Ukraine’s president meets with President Joe Biden and Congress to ask for more funding. A former student of the UNLV gunman recalls a disturbing comment. And a sci-fi author is accused of review-bombing fellow writers.
Here’s what to know today.
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Ukrainian President Zelenskyy visits Capitol Hill amid stalled funding talks
President Joe Biden and Ukrainian President Volodymyr Zelenskyy are expected to meet today as Senate negotiations on a package that includes funding for his war against Russia threatens to spill into the next year.
Zelenskyy is also set to speak with U.S. lawmakers, but his pleas for funding will likely be met with resistance from Senate Republicans who are increasingly skeptical about funding Ukraine’s war against Russia and unwilling to debate a bill for foreign aid without immigration restrictions.
“Quite frankly, we’re not going to help other countries and not look at actually what’s happening in the United States,” said Sen. James Lankford of Oklahoma, who is leading the discussions for Republicans. Sen. John Cornyn of Texas said he would hear out Zelenskyy: “I don’t see what the purpose is, but obviously we’d be glad to listen to what he has to say.” Yesterday, Sen. JD Vance of Ohio suggested that Ukraine should give up some of its land to Russia to end the war.
The Senate seems unlikely to reach a deal this week on Biden’s aid package, with Lankford saying “there’s no way to get it done this week” before the Senate adjourns for the holidays. Sources with knowledge of the negotiations say Democrats have been willing to make concessions on tightening asylum rules, but the talks have been stuck over GOP demands to curtail presidential powers to use “parole” to temporarily admit asylum-seekers.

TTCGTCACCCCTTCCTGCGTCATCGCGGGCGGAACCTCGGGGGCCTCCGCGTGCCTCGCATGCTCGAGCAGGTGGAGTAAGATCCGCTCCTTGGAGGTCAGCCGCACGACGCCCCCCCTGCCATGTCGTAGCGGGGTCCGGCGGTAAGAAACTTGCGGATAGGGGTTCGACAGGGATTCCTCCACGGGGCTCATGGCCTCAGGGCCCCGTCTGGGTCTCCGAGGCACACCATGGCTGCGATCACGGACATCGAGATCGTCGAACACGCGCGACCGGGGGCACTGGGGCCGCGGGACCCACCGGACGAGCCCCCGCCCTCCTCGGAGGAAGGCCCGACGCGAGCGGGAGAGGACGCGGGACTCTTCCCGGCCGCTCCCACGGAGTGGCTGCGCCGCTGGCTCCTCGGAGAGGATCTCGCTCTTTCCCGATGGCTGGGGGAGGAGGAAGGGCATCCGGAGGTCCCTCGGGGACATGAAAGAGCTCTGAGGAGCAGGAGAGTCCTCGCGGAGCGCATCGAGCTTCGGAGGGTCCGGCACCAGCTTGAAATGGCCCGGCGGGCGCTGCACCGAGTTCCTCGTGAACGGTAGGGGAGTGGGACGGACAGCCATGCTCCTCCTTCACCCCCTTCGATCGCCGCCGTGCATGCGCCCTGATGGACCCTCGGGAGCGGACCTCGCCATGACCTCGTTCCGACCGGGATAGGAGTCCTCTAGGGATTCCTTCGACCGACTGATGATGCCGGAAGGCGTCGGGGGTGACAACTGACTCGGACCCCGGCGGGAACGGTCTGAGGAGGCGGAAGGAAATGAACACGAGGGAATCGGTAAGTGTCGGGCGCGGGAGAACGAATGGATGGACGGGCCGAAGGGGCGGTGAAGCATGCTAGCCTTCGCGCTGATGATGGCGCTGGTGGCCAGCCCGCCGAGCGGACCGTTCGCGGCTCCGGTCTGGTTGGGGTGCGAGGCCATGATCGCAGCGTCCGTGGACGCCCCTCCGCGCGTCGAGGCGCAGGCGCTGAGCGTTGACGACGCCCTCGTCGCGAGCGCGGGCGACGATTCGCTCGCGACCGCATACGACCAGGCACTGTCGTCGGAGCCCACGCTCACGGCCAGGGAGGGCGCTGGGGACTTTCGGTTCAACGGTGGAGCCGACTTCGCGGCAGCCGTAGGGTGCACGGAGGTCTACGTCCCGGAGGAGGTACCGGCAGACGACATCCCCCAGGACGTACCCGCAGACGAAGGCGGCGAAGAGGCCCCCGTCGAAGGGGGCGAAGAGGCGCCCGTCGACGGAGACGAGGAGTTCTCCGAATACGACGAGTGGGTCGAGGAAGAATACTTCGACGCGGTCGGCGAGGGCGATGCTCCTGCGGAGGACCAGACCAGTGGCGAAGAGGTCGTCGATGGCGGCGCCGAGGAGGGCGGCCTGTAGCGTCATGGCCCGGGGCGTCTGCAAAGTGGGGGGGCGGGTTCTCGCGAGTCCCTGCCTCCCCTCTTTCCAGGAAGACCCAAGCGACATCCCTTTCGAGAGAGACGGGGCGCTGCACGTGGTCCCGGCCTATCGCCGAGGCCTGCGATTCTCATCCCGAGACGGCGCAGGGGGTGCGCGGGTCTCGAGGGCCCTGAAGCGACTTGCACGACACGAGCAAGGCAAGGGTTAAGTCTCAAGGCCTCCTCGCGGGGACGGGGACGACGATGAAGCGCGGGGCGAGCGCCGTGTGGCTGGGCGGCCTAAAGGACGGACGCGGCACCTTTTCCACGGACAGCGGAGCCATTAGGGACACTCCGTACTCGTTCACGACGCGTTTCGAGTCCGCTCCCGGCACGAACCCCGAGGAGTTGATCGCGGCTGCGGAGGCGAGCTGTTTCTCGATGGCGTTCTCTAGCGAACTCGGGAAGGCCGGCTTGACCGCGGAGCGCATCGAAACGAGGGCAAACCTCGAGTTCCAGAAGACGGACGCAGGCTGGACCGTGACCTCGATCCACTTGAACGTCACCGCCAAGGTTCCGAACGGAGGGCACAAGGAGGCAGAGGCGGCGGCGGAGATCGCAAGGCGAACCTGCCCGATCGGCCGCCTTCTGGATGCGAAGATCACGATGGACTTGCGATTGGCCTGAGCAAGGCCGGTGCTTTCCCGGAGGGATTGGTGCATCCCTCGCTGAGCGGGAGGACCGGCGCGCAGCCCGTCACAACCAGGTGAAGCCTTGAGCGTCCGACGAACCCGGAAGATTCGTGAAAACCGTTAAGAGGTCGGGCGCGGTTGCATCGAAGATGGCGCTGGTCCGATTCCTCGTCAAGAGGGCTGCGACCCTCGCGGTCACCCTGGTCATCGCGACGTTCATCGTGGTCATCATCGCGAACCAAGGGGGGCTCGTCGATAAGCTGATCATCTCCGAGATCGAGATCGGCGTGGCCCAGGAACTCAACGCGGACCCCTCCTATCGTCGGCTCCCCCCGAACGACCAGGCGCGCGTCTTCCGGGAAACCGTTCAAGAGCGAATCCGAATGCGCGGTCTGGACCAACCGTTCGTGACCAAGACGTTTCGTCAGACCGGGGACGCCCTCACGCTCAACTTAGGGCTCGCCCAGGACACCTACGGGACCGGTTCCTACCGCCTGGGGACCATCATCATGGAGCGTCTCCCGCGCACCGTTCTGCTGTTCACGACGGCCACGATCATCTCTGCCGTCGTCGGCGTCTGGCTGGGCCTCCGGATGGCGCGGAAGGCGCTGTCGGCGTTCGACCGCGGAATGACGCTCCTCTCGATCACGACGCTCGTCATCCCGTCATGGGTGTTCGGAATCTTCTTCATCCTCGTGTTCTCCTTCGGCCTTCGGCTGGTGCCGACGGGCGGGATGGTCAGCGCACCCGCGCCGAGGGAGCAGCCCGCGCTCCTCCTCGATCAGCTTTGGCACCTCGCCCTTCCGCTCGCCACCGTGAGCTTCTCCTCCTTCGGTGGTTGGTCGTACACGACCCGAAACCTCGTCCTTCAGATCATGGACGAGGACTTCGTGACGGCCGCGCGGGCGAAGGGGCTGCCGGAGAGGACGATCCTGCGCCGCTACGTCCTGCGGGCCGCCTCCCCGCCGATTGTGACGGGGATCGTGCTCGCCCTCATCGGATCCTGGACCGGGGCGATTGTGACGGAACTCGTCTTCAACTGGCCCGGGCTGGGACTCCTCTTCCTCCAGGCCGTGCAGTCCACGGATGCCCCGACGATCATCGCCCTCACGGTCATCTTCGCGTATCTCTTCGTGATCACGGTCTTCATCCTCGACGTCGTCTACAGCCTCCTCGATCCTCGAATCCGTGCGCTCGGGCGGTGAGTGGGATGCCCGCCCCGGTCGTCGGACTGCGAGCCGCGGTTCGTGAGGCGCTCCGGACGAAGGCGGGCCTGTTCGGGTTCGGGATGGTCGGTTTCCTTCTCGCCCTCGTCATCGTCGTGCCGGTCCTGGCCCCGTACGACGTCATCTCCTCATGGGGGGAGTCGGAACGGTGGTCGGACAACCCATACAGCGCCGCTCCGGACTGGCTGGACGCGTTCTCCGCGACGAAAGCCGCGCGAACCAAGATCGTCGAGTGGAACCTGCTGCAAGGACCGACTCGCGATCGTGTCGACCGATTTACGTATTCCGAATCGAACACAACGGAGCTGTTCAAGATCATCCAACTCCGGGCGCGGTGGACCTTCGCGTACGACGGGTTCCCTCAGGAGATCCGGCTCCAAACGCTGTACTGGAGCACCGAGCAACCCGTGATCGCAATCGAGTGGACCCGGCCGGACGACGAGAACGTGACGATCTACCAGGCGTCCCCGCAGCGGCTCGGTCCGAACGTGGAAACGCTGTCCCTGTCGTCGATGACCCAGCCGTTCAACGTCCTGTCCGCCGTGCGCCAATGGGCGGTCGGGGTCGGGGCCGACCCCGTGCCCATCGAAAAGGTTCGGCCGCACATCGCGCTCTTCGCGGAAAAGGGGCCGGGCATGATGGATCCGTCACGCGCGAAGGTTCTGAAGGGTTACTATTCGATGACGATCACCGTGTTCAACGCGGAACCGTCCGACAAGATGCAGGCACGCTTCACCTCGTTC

And while Zelenskyy pleads with reluctant senators in Washington to green-light military aid, Russia is raining ballistic missiles on Kyiv in the latest sign that the Kremlin appears to be intensifying its campaign.
Read more about Zelenskyy’s visit here.
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More signs of inflation’s slowdown
A Bureau of Labor Statistics report set to be released this morning is expected to reflect a 0.3% increase in core prices over the last month, a category that excludes the cost of food and energy. Year over year, economists expect to see a 3% increase in the overall price index and a 4% increase in the core categories compared to November 2022.
What does this mean? While slower inflation means the prices of many goods are still going up, the slower rate increase makes it easier for consumers to adjust.